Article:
In connection with levofloxacin-induced Achilles tendon ruptures, there are indications of serious complications, including fall-related hip fractures, deep vein thrombosis, pulmonary embolism, or fatal organ failure. Levofloxacin and structurally analogous fluoroquinolones can also damage other areas of the tendons and muscles. These include the rotator cuff, the biceps and triceps tendons, the epicondyle, hand and finger tendons, hip flexors and gluteal tendons, thigh adductors, the patellar tendon and the plantar fascia. Multiple tendon damage is also possible. This is explained by an increased expression of matrix metalloproteases , which reduce the strength of the tendons . However, since cytotoxic and antiproliferative (growth-inhibiting) effects as well as damage to the mitochondrial DNA have also been observed, a complex pathomechanism can be assumed. Histopathologically, necroses , vascular - ischemic lesions and interstitial edema can be seen .
Fluoroquinolone-induced tendon damage is considered therapy-resistant and often requires surgery, medical rehabilitation , orthopedic aids or the use of a wheelchair. However, these measures cannot prevent long recovery times and consequential functional damage.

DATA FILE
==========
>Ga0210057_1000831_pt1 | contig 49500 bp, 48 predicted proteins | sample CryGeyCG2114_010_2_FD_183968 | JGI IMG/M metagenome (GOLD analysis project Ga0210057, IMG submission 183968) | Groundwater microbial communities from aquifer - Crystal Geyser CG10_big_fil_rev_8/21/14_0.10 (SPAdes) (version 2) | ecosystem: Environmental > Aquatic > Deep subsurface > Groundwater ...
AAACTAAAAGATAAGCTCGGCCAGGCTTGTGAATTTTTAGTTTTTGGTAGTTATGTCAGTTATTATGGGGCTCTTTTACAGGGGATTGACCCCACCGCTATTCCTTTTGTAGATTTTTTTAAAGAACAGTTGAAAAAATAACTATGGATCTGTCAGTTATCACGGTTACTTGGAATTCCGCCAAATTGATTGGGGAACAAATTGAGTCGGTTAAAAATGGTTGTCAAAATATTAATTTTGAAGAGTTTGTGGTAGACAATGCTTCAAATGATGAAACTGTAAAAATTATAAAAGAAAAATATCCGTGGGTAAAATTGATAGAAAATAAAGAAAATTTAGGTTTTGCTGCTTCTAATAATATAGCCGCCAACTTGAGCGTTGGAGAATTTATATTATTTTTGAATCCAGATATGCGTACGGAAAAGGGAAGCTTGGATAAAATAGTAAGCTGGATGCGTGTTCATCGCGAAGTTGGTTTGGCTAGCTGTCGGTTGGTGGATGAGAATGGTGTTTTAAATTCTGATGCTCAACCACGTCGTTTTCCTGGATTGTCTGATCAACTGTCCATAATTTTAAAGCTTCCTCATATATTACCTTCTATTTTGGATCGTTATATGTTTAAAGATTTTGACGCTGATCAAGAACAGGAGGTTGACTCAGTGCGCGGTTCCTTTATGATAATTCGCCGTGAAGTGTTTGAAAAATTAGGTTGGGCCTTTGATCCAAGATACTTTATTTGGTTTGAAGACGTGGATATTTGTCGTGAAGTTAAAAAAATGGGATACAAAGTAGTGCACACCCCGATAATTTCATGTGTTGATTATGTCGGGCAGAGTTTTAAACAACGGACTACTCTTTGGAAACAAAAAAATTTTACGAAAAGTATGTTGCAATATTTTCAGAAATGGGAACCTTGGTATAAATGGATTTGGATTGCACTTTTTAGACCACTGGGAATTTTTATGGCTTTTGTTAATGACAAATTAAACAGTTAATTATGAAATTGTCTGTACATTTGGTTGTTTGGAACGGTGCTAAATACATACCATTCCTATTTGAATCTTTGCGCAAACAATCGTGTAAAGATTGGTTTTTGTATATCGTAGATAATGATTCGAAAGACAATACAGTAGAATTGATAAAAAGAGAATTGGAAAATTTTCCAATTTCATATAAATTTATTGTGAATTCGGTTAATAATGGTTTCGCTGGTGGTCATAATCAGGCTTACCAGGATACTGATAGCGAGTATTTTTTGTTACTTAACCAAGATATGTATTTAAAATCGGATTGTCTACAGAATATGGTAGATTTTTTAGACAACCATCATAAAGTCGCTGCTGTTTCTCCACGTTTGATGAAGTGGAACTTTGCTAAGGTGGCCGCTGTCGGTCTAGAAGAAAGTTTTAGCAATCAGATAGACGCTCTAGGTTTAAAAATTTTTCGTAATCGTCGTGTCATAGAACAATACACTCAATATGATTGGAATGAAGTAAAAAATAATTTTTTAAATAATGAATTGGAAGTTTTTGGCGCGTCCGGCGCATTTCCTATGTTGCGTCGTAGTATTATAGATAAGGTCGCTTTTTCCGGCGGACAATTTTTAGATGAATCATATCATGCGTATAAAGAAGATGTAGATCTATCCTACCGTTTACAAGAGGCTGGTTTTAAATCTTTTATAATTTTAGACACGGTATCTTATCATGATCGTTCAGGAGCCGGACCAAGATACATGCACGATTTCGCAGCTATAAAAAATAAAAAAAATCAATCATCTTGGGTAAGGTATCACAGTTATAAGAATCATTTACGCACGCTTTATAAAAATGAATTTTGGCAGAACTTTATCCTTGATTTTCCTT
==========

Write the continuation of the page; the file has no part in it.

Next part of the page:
Musculoskeletal complications also include myopathies , arthropathies, and impaired fracture healing . Studies on the musculoskeletal toxicity of the fluoroquinolones in juvenile rats suggest that levofloxacin after administration of a single maximum dose fibroblasts and endothelial damage, the permeability of the capillaries is increased and in addition to multiple joint damage and lesions of the tendons, tendon sheaths , synovium and fascia and muscle atrophy triggers on a possible loss of muscle fibers . Serious myalgias as well as myopathies and myasthenias are already possible after a single therapeutic dose and, like arthralgia , can occur frequently. In connection with levofloxacin, cases of persistent myalgia, muscle weakness, muscle atrophy, and muscle spasms and fasciculations have been documented in previously healthy patients; The tongue, throat, larynx and respiratory muscles can also be affected. In patients without predisposing risk factors, potentially life-threatening complications of rhabdomyolysis have been observed even after short-term levofloxacin intake . Crisis deterioration of the neuromuscular disease myasthenia gravis is also possible after a short period of use. The muscle-damaging mechanism of fluoroquinolones is based on an inhibition of neuromuscular transmission and is linked to an intramuscular increase in lactate, disorders of the mitochondrial energy metabolism and increased intracellular calcium concentrations . Inhibition of RYR1 or sarcoplasmic Ca 2+ -ATPase ( SERCA ) by the covalently bound fluorine atom is assumed to be a possible cause of the disturbed calcium homeostasis .